ColoradoBiz lost a meaningful part of its past this week. Former editor Bob Schwab passed away.
Born and raised in Chicago, Bob Schwab was an inveterate newspaper man turned magazine editor. If he had his druthers, he'd probably have lived a decade earlier, been a Mike Royko contemporary at theSun-Times, or Trib, and retired on a pension like those before him.
He certainly belonged. Bob was a talent, a working man's writer and journalist who put in the time and earned the right later in life to be a columnist and editor, to have an opinion. He was passionate – and large – 6-foot-3 of irresolute blond hair and white-beard. His poetry was bare, raw but powerful. Potent. Chicago.
He arrived every morning with a paper under his arm, usually the Wall Street Journal, and made no pretense of working until he'd pored through the Journal, the Post, the Rocky, the New York Times. Unlike the self-styled media critics with whom he battled, he relished our media plurality; he was stained with ink.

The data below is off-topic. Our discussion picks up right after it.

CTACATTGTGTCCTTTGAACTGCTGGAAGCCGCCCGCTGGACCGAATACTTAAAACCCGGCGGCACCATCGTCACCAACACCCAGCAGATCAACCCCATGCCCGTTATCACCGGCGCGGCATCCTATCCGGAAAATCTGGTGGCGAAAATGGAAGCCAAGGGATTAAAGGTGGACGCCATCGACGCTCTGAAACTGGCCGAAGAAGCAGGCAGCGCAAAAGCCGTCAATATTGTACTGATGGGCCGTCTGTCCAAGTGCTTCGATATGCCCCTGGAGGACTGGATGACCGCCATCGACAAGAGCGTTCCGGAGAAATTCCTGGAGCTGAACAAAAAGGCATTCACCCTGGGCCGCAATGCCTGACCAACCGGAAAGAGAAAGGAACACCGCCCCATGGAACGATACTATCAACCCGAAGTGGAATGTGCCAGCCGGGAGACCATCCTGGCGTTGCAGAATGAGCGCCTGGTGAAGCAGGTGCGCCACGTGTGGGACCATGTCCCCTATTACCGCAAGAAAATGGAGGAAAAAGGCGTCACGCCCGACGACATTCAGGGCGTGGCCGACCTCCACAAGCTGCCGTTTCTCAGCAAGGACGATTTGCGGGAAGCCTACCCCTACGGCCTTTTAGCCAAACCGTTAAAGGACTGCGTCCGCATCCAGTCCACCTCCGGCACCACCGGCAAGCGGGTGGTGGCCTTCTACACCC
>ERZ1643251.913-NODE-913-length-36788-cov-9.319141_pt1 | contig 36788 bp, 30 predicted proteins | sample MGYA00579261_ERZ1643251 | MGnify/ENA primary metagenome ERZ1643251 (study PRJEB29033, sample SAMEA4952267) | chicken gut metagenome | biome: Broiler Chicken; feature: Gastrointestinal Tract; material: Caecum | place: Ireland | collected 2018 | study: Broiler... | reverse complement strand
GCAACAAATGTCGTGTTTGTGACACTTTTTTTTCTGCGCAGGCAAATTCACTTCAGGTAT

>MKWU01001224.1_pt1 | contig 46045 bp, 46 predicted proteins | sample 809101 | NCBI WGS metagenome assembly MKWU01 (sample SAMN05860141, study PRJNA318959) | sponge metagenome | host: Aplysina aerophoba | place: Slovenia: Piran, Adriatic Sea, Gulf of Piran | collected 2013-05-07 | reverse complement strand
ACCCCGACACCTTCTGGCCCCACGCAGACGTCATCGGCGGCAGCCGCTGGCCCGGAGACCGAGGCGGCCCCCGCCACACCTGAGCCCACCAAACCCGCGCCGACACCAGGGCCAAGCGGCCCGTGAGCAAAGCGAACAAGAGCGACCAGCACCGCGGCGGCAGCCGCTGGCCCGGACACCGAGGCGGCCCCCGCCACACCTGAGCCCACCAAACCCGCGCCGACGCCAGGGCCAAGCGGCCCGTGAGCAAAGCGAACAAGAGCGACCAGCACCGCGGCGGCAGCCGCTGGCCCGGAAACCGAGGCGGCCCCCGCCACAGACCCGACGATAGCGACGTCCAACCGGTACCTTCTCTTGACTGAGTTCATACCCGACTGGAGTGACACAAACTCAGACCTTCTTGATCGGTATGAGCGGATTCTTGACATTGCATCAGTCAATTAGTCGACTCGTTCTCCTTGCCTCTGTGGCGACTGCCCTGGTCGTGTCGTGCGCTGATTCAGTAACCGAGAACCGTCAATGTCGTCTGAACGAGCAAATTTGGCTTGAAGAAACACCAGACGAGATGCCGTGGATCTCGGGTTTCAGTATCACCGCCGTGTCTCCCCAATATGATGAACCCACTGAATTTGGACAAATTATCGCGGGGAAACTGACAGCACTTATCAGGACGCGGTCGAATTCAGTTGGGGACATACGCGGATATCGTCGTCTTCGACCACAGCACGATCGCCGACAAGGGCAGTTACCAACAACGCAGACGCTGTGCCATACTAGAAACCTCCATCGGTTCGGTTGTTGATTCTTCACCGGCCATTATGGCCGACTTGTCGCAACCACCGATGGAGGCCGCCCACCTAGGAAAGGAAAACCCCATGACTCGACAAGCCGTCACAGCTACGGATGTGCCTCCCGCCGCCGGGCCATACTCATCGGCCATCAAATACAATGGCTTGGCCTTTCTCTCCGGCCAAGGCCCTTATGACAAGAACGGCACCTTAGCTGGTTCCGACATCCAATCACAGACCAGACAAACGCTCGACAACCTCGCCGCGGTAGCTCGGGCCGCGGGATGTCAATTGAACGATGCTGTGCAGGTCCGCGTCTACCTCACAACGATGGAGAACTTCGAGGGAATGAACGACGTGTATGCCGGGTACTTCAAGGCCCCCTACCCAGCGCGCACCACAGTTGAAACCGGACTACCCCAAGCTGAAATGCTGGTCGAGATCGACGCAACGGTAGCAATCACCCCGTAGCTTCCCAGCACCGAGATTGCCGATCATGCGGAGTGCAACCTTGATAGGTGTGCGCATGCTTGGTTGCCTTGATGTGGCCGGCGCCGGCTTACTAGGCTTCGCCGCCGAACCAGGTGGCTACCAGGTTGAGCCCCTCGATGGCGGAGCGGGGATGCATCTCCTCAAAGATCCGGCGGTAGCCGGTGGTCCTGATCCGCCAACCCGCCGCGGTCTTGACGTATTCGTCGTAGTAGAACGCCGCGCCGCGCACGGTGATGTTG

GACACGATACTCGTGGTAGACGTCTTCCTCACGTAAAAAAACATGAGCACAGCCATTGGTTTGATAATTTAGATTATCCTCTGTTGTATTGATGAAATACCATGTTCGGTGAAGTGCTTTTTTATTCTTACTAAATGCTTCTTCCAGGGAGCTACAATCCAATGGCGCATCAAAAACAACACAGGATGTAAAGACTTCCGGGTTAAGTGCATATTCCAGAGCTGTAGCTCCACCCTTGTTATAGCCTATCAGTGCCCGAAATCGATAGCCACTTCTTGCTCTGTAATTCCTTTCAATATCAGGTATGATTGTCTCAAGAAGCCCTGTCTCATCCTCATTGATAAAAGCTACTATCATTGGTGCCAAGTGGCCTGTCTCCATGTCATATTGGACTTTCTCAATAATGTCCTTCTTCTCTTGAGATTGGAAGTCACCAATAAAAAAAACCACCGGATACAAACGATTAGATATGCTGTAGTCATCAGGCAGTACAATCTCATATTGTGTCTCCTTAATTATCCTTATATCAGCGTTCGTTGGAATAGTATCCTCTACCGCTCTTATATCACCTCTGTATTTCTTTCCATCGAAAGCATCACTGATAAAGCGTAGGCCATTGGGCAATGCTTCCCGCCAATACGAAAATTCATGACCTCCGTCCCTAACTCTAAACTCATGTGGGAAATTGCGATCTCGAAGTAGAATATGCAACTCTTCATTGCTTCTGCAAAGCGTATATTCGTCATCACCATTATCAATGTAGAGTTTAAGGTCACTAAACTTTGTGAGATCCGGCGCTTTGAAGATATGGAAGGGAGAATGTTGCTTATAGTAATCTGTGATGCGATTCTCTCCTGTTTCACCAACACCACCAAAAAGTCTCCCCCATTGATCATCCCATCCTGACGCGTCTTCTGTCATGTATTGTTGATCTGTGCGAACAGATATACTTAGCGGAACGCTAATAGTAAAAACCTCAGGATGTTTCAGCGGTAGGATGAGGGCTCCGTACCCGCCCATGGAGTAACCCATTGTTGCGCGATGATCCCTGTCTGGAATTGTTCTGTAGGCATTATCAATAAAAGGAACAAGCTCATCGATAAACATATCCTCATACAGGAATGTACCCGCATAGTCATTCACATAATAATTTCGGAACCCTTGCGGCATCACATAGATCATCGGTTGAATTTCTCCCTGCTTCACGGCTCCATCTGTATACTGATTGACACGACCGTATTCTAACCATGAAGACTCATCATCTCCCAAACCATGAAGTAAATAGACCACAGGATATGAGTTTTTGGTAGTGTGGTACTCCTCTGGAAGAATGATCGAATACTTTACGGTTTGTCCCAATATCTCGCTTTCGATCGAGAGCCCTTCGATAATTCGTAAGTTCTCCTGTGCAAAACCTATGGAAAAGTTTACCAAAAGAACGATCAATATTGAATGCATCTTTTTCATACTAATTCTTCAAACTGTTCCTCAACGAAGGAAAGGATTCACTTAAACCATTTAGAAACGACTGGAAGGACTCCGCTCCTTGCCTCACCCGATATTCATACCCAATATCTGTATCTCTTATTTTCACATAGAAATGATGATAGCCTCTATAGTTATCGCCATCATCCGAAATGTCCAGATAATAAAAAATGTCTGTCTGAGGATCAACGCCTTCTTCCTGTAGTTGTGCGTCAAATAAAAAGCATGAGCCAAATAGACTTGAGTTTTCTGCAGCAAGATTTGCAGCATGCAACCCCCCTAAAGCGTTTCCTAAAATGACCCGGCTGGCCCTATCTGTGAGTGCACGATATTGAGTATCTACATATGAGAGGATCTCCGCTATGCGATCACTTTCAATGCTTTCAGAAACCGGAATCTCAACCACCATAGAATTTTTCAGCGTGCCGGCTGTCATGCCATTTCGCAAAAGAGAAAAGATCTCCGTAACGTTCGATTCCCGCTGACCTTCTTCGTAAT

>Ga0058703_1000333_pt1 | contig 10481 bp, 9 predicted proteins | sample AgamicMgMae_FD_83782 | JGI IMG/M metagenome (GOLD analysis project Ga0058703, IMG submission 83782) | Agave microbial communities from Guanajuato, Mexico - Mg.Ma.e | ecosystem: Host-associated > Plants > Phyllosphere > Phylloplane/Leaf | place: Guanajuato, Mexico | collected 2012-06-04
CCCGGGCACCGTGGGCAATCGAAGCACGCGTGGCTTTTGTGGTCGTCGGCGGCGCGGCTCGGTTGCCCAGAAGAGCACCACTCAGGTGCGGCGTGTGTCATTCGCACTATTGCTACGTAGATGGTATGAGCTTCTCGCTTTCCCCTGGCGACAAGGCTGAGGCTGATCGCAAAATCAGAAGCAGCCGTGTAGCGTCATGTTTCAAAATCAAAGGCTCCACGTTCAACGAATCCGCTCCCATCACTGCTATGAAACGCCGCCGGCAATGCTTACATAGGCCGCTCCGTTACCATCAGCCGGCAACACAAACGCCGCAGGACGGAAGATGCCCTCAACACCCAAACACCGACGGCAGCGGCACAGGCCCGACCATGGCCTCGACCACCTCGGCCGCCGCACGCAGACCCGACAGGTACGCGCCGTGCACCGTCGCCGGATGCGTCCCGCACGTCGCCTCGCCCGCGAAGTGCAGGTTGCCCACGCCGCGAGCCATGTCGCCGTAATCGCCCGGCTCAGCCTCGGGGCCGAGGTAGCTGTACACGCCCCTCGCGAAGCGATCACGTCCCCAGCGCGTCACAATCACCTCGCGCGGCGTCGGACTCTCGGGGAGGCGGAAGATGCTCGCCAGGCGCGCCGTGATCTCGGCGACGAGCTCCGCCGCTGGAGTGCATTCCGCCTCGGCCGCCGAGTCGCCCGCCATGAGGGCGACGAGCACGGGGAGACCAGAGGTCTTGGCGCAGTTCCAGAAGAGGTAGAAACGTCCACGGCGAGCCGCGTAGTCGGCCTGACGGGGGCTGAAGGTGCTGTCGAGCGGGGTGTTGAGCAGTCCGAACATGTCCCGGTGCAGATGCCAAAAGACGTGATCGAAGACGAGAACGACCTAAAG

We argued, owing to strong personalities, and to Bob, heartfelt differences. For him some things weren’t to be compromised. But we agreed early on that ColoradoBiz had lost its edge and that the way forward involved a commitment to great editorial. Our collaboration bore fruit. In 2006 we won the Morton Margolin Prize for Distinguished Business Reporting from the University of Denver Daniels College of Business Bob liked to remind me it was his parting gift, as he left the magazine shortly after.
Ironically, a disagreement with me over a magazine editorial compelled Bob to resign fromColoradoBiz, though I suspect he'd had enough of 21st century "journalism." A year or so later, he was diagnosed with cancer. I wish we'd been there for him.
RIP, big fella.